Two drafters of the Senate's bipartisan immigration bill believe they can achieve the impossible in today's fractious Congress: convince majorities of both Republicans and Democrats in the upper chamber to support the proposal.
"Maybe this is hopeful, but it would be wonderful if we could get a majority on both sides," Sen. Chuck Schumer (N.Y.), a leading Democrat in the "Gang of Eight," told reporters at a breakfast sponsored by the Christian Science Monitor.
"I think it's very doable," added Sen. John McCain (Ariz.), a top Republican in the "Gang."
Both Schumer and McCain believe it is essential to attract more than just a filibuster-proof, 60-vote majority. Members of the "Gang" maintain that building a strong majority of 70 votes is not only possible; but that it's necessary to cajole the Republican-controlled House of Representatives to act.
Achieving that massive majority would require building a broad base of support, beyond just a handful of Republicans. McCain said that a large coalition of business, labor, agricultural, and religious groups support the "Gang of Eight" plan, showing that it's doable to attract 70 votes.
Schumer and McCain remain very bullish about the chances of pushing the immigration overhaul through Congress despite last week's Boston Marathon bombing, which prompted some GOP lawmakers to call for delaying the bill.
Schumer said that the bill would have actually strengthened security measures that could have enabled law enforcement to better monitor the movements of one of the bombing suspects, Tamerlan Tsarnaev, who traveled to Russia in January 2012 despite being included on a U.S. terror watch list.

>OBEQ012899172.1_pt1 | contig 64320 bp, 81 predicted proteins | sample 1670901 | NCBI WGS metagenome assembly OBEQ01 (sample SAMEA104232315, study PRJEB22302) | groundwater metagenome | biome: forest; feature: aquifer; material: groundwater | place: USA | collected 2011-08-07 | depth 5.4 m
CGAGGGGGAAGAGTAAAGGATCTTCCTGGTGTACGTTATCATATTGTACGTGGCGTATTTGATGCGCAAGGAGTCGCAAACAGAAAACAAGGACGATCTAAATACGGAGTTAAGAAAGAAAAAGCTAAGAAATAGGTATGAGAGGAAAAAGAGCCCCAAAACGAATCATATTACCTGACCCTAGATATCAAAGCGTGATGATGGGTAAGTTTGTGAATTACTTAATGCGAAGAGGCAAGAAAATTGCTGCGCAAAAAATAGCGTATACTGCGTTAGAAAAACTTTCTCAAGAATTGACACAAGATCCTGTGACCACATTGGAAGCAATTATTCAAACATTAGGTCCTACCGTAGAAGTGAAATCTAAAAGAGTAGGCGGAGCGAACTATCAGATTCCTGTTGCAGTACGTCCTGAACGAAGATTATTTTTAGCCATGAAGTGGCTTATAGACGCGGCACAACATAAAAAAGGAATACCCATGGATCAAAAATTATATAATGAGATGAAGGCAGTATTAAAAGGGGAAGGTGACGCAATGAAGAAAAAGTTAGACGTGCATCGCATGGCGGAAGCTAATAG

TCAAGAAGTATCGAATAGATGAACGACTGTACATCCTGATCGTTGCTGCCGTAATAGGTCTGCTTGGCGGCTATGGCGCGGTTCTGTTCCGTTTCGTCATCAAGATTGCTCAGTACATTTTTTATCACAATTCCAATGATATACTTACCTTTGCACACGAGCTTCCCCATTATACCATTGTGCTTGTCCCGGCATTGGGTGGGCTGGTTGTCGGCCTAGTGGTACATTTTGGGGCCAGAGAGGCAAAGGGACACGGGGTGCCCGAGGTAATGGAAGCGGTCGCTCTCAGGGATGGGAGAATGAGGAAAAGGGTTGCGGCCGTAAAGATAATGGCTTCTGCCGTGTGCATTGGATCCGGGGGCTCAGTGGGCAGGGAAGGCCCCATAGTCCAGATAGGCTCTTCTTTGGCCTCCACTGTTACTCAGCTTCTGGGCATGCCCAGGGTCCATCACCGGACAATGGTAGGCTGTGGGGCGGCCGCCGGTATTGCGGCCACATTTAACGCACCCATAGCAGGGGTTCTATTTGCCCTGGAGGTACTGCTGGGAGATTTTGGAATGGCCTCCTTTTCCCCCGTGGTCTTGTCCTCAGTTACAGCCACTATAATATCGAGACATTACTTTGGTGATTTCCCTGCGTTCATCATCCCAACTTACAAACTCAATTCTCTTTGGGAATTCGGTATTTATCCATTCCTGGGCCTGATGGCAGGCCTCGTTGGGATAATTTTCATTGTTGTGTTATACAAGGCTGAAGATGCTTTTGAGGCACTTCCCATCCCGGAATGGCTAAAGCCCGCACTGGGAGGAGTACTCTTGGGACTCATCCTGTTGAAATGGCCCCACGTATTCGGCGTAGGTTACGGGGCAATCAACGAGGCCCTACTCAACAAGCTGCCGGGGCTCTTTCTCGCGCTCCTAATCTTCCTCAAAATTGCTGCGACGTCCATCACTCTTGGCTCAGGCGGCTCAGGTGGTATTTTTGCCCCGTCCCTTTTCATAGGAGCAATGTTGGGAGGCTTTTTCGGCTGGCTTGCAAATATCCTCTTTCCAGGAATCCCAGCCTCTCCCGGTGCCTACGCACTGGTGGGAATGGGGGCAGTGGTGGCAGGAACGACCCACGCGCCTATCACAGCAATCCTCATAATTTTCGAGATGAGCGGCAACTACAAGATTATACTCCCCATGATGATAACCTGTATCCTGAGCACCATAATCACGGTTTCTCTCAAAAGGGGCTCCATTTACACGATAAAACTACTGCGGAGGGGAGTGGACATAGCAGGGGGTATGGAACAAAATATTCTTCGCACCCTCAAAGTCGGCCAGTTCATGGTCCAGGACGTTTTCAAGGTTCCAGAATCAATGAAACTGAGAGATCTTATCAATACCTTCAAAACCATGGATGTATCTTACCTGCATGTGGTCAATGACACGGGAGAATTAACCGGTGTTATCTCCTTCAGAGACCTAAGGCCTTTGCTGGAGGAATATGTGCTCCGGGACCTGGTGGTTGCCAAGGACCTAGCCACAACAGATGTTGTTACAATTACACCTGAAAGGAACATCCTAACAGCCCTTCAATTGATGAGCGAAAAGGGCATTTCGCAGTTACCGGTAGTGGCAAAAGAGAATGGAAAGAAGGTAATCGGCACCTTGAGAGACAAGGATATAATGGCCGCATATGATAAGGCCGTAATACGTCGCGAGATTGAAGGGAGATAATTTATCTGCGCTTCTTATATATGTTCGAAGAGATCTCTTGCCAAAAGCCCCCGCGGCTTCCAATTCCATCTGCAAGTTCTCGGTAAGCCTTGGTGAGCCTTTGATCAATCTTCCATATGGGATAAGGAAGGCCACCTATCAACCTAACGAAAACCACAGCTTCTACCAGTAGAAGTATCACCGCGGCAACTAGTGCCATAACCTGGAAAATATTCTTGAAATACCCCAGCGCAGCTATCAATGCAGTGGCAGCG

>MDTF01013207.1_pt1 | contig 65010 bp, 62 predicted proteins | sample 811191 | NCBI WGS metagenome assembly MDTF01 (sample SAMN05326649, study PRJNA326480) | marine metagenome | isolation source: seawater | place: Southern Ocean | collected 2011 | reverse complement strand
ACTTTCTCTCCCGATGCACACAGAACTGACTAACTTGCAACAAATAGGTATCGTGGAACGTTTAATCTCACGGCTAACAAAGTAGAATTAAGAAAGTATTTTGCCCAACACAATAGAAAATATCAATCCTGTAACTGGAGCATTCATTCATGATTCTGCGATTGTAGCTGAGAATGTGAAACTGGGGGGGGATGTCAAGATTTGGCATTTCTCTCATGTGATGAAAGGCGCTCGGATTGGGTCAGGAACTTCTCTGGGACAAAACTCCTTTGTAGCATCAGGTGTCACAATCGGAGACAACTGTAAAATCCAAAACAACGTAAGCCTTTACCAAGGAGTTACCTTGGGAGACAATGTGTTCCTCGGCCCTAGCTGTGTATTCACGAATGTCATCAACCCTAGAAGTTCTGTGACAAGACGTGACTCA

"The events of Boston, if anything, should importune us to leave the status quo and go to a proposal like ours," he said.
Nonetheless, McCain said that he would be open to amendments that would address security concerns related to Boston, although he said it's too early to say what those changes might be.
"We will have ample opportunity, if there are lessons to be learned about the Boston tragedy, to incorporate [them] into the legislation," said the Arizona Republican. "This is not the final product."
McCain said that the group of eight senators has had conversations with a similar group in the House, which is drafting its own immigration bill.
The House is expected to turn out a more conservative product than the Senate. But both Schumer and McCain cautioned the House group that the Senate would under no circumstances accept a bill that does not include a path to citizenship for undocumented immigrants.
"There's no way of getting this job done without giving people a path to citizenship," said McCain. "A legal status is not something that someone should have to remain in unless they want to. It offends our fundamental principles of fairness in our society," to prevent people from gaining citizenship.
Schumer said that a bill without a path to citizenship for undocumented immigrants would be a "non-starter" in the Senate and would not garner a single Democratic vote.
"If they don't provide a path to citizenship, their bill is a non-starter," Schumer told Univision after the breakfast. "There will be no immigration reform."